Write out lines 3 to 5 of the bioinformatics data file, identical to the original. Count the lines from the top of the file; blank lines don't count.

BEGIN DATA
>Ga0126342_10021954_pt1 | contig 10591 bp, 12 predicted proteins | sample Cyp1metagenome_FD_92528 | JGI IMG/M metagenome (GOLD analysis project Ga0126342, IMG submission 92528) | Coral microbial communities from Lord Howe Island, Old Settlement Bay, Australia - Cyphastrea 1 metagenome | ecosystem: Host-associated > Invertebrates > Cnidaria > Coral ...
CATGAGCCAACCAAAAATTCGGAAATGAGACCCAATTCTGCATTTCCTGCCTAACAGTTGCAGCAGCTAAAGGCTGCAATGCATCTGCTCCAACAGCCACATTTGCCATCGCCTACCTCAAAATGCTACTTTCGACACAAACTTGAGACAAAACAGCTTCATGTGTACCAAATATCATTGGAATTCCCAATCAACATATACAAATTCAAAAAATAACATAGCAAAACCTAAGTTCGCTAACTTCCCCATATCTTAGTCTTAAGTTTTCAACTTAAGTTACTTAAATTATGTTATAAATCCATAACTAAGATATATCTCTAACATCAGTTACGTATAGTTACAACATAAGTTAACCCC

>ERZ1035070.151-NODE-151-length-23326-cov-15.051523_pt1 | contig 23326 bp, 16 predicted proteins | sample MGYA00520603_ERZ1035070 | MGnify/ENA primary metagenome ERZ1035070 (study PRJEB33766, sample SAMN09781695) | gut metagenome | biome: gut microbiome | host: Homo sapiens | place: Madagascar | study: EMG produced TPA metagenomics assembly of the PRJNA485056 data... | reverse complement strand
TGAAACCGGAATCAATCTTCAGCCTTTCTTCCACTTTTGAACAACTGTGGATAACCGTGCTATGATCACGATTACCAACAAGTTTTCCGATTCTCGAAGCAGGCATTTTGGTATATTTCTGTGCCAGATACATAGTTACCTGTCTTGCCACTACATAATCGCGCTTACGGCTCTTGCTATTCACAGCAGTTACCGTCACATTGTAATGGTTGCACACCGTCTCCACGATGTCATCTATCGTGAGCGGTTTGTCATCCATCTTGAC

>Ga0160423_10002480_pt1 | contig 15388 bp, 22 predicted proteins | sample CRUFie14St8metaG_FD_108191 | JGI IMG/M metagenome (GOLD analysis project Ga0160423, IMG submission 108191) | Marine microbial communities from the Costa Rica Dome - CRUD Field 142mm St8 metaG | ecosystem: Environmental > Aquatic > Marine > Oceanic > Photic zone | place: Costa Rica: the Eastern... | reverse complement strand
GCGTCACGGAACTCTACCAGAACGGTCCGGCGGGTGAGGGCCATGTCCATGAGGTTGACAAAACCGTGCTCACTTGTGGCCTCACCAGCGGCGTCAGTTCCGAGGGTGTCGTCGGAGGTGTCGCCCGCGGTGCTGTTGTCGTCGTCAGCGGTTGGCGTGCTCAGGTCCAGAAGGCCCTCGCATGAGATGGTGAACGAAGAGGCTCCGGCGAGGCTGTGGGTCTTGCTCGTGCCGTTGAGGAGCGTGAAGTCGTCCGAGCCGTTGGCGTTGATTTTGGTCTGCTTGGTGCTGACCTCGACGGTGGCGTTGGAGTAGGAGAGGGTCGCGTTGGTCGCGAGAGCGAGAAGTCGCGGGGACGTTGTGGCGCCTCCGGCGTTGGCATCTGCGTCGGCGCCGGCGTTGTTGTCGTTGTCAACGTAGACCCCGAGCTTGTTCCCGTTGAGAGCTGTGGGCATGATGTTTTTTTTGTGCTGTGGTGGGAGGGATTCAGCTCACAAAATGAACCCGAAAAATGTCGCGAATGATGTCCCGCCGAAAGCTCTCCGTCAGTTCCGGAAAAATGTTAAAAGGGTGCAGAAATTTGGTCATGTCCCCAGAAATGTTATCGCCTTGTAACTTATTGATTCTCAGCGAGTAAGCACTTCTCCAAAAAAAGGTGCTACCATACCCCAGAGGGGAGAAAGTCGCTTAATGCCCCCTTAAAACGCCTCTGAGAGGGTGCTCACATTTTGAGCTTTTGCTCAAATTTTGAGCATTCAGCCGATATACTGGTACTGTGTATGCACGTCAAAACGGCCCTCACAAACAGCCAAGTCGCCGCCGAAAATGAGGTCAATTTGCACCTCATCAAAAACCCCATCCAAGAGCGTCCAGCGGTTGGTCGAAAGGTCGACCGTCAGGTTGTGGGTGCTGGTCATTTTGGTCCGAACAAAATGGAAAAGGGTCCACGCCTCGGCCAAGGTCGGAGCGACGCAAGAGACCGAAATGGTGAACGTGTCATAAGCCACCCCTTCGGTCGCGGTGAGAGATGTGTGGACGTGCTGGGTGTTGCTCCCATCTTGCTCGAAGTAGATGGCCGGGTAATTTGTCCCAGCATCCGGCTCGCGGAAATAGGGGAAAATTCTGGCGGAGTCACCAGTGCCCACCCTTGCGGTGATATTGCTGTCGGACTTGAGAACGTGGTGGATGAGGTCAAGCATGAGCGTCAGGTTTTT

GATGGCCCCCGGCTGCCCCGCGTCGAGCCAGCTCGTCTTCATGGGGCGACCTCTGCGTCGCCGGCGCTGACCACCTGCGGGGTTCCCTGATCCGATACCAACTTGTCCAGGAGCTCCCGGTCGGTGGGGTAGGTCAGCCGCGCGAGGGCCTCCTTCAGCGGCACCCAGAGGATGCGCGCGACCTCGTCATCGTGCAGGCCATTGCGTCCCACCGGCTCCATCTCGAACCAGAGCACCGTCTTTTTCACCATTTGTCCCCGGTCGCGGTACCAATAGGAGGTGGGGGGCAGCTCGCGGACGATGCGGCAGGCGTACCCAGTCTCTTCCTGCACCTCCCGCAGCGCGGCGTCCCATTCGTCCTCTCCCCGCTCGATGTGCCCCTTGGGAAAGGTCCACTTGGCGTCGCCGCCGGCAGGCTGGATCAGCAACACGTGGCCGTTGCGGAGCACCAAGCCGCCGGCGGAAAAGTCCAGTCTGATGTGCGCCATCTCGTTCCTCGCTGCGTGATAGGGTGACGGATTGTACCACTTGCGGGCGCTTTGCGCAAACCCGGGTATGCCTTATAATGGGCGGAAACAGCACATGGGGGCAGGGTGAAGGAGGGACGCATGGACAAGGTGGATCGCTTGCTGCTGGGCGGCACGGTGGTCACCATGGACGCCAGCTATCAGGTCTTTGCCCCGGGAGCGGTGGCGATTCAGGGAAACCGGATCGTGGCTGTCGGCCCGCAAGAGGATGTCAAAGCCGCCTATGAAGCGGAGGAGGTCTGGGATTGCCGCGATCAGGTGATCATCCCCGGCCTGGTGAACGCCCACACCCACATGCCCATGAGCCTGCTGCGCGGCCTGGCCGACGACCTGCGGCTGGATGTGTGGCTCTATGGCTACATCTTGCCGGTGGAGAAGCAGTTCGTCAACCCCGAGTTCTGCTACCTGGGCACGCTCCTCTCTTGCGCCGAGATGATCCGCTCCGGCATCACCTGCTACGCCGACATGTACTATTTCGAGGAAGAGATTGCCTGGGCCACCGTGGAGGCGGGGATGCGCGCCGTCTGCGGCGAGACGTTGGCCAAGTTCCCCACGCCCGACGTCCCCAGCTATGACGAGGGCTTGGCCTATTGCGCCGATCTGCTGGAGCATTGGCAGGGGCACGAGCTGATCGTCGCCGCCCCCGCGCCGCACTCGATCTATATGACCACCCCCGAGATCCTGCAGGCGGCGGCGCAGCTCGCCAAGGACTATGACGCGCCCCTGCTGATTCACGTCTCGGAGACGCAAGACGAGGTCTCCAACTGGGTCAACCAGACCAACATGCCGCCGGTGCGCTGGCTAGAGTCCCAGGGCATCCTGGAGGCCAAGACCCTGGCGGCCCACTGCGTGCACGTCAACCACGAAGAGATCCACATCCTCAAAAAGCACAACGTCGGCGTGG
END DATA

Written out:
>ERZ1035070.151-NODE-151-length-23326-cov-15.051523_pt1 | contig 23326 bp, 16 predicted proteins | sample MGYA00520603_ERZ1035070 | MGnify/ENA primary metagenome ERZ1035070 (study PRJEB33766, sample SAMN09781695) | gut metagenome | biome: gut microbiome | host: Homo sapiens | place: Madagascar | study: EMG produced TPA metagenomics assembly of the PRJNA485056 data... | reverse complement strand
TGAAACCGGAATCAATCTTCAGCCTTTCTTCCACTTTTGAACAACTGTGGATAACCGTGCTATGATCACGATTACCAACAAGTTTTCCGATTCTCGAAGCAGGCATTTTGGTATATTTCTGTGCCAGATACATAGTTACCTGTCTTGCCACTACATAATCGCGCTTACGGCTCTTGCTATTCACAGCAGTTACCGTCACATTGTAATGGTTGCACACCGTCTCCACGATGTCATCTATCGTGAGCGGTTTGTCATCCATCTTGAC

>Ga0160423_10002480_pt1 | contig 15388 bp, 22 predicted proteins | sample CRUFie14St8metaG_FD_108191 | JGI IMG/M metagenome (GOLD analysis project Ga0160423, IMG submission 108191) | Marine microbial communities from the Costa Rica Dome - CRUD Field 142mm St8 metaG | ecosystem: Environmental > Aquatic > Marine > Oceanic > Photic zone | place: Costa Rica: the Eastern... | reverse complement strand